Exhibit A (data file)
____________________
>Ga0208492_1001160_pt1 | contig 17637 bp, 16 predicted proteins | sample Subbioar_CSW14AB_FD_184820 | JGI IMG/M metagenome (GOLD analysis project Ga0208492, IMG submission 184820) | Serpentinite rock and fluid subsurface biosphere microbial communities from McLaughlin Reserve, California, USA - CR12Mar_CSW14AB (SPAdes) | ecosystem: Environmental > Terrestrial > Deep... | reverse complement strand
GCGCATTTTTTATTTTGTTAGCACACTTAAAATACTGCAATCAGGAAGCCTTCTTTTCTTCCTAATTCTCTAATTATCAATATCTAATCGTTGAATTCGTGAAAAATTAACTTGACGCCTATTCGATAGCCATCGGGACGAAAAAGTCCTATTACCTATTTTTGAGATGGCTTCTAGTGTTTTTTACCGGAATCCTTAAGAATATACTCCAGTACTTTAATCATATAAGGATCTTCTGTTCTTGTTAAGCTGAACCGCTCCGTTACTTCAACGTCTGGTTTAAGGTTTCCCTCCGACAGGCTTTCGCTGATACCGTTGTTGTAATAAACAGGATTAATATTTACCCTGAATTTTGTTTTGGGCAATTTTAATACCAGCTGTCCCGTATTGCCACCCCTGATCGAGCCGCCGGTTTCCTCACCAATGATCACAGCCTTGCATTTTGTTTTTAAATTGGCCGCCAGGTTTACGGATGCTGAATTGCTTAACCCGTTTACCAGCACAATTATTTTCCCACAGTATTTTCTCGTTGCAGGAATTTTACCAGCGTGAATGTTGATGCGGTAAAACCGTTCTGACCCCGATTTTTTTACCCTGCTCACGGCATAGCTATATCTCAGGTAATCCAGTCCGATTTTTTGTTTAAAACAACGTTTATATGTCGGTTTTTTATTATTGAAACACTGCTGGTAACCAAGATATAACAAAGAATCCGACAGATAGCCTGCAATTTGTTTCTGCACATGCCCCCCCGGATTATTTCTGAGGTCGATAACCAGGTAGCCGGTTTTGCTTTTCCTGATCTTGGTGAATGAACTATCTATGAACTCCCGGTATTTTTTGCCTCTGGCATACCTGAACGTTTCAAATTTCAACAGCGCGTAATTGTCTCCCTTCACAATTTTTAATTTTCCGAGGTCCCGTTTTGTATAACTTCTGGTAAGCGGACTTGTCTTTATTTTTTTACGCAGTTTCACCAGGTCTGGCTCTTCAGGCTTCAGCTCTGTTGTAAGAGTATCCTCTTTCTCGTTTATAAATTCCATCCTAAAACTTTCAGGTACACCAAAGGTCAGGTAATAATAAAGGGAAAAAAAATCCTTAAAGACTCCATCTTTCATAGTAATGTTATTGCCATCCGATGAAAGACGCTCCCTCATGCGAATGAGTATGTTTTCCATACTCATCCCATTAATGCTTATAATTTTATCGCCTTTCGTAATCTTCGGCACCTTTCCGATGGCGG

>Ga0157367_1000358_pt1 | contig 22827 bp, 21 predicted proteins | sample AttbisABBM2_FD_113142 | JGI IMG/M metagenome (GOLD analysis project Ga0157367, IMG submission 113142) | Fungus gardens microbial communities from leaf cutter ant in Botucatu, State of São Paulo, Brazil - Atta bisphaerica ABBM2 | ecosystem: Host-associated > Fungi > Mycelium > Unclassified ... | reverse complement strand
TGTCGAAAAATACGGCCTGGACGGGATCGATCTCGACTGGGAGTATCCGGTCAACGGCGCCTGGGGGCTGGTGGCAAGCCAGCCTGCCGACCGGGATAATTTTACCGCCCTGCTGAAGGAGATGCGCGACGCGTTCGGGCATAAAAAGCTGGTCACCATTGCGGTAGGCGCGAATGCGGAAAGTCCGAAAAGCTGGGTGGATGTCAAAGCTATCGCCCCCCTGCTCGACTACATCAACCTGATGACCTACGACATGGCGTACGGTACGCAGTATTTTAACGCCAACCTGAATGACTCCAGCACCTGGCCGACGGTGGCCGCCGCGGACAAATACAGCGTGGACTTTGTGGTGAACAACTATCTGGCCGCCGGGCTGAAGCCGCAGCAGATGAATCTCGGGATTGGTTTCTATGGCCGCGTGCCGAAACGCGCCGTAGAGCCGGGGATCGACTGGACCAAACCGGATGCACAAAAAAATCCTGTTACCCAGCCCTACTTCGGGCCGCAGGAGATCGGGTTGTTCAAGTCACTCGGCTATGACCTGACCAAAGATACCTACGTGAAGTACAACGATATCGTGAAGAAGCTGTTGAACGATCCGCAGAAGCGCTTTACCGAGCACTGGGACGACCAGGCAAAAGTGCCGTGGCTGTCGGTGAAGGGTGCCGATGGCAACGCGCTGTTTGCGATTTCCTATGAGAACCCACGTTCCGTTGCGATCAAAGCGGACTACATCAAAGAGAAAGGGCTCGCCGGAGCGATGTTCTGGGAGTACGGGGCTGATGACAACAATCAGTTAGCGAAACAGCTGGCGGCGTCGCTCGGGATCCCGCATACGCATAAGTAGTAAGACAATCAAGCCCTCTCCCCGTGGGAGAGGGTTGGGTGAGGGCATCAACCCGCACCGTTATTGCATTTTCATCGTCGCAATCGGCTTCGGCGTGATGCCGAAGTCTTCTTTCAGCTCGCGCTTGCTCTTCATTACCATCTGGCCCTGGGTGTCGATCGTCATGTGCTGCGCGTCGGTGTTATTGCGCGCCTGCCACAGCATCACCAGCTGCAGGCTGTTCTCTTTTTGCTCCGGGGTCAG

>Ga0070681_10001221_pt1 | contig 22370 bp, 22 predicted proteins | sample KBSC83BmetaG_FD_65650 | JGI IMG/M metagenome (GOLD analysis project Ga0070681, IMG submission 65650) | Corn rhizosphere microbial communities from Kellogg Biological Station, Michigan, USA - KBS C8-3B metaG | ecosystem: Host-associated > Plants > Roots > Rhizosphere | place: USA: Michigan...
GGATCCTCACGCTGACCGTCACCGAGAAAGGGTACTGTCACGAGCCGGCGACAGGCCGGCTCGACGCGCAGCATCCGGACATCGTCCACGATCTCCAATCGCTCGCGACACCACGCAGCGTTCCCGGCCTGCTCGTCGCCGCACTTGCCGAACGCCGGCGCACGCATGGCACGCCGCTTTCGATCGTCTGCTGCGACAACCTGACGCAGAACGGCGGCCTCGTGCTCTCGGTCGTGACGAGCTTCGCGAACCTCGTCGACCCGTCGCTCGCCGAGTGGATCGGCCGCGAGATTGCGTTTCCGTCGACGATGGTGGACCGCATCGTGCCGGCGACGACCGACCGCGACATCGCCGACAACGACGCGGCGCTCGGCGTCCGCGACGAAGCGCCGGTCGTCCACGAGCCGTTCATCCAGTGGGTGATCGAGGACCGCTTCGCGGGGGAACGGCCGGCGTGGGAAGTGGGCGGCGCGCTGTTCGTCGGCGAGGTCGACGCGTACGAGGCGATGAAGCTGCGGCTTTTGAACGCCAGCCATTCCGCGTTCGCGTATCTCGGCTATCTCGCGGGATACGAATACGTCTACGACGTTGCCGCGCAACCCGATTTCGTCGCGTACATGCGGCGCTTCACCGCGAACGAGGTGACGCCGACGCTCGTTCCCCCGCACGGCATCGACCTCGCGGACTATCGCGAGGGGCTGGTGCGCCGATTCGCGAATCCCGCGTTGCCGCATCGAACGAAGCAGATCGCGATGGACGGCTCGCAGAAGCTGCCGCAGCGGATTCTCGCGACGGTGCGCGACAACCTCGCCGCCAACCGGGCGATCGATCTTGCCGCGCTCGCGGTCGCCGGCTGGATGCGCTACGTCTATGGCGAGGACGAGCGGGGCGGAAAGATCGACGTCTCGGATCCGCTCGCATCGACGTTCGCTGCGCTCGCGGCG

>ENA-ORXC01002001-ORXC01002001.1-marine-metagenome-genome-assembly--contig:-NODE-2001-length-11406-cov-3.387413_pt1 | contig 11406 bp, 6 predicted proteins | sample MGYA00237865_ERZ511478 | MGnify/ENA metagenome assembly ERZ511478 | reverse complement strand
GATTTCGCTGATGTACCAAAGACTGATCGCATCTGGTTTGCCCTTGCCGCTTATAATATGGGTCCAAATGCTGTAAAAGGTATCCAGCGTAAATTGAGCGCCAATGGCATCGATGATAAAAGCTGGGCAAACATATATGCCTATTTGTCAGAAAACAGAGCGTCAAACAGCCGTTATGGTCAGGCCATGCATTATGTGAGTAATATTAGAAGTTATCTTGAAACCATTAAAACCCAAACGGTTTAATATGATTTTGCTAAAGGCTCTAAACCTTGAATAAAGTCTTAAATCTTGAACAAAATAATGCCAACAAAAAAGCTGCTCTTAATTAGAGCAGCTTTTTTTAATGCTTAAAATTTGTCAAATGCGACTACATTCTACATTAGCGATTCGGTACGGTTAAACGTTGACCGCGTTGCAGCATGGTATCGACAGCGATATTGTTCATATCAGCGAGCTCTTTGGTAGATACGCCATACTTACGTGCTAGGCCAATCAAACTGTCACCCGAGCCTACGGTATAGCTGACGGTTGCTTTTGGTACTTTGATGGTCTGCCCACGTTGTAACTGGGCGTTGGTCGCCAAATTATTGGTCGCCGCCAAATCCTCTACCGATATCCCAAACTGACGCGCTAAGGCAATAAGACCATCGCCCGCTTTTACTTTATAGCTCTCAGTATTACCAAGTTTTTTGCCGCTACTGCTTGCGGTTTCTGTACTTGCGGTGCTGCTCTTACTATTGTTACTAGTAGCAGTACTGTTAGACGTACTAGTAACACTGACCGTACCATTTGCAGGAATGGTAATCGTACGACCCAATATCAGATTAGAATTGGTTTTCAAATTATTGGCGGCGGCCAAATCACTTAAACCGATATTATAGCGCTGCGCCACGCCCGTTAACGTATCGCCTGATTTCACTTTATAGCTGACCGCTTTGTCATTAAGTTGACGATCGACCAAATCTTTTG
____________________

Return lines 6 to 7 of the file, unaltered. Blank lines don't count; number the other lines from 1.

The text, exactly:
GGATCCTCACGCTGACCGTCACCGAGAAAGGGTACTGTCACGAGCCGGCGACAGGCCGGCTCGACGCGCAGCATCCGGACATCGTCCACGATCTCCAATCGCTCGCGACACCACGCAGCGTTCCCGGCCTGCTCGTCGCCGCACTTGCCGAACGCCGGCGCACGCATGGCACGCCGCTTTCGATCGTCTGCTGCGACAACCTGACGCAGAACGGCGGCCTCGTGCTCTCGGTCGTGACGAGCTTCGCGAACCTCGTCGACCCGTCGCTCGCCGAGTGGATCGGCCGCGAGATTGCGTTTCCGTCGACGATGGTGGACCGCATCGTGCCGGCGACGACCGACCGCGACATCGCCGACAACGACGCGGCGCTCGGCGTCCGCGACGAAGCGCCGGTCGTCCACGAGCCGTTCATCCAGTGGGTGATCGAGGACCGCTTCGCGGGGGAACGGCCGGCGTGGGAAGTGGGCGGCGCGCTGTTCGTCGGCGAGGTCGACGCGTACGAGGCGATGAAGCTGCGGCTTTTGAACGCCAGCCATTCCGCGTTCGCGTATCTCGGCTATCTCGCGGGATACGAATACGTCTACGACGTTGCCGCGCAACCCGATTTCGTCGCGTACATGCGGCGCTTCACCGCGAACGAGGTGACGCCGACGCTCGTTCCCCCGCACGGCATCGACCTCGCGGACTATCGCGAGGGGCTGGTGCGCCGATTCGCGAATCCCGCGTTGCCGCATCGAACGAAGCAGATCGCGATGGACGGCTCGCAGAAGCTGCCGCAGCGGATTCTCGCGACGGTGCGCGACAACCTCGCCGCCAACCGGGCGATCGATCTTGCCGCGCTCGCGGTCGCCGGCTGGATGCGCTACGTCTATGGCGAGGACGAGCGGGGCGGAAAGATCGACGTCTCGGATCCGCTCGCATCGACGTTCGCTGCGCTCGCGGCG

>ENA-ORXC01002001-ORXC01002001.1-marine-metagenome-genome-assembly--contig:-NODE-2001-length-11406-cov-3.387413_pt1 | contig 11406 bp, 6 predicted proteins | sample MGYA00237865_ERZ511478 | MGnify/ENA metagenome assembly ERZ511478 | reverse complement strand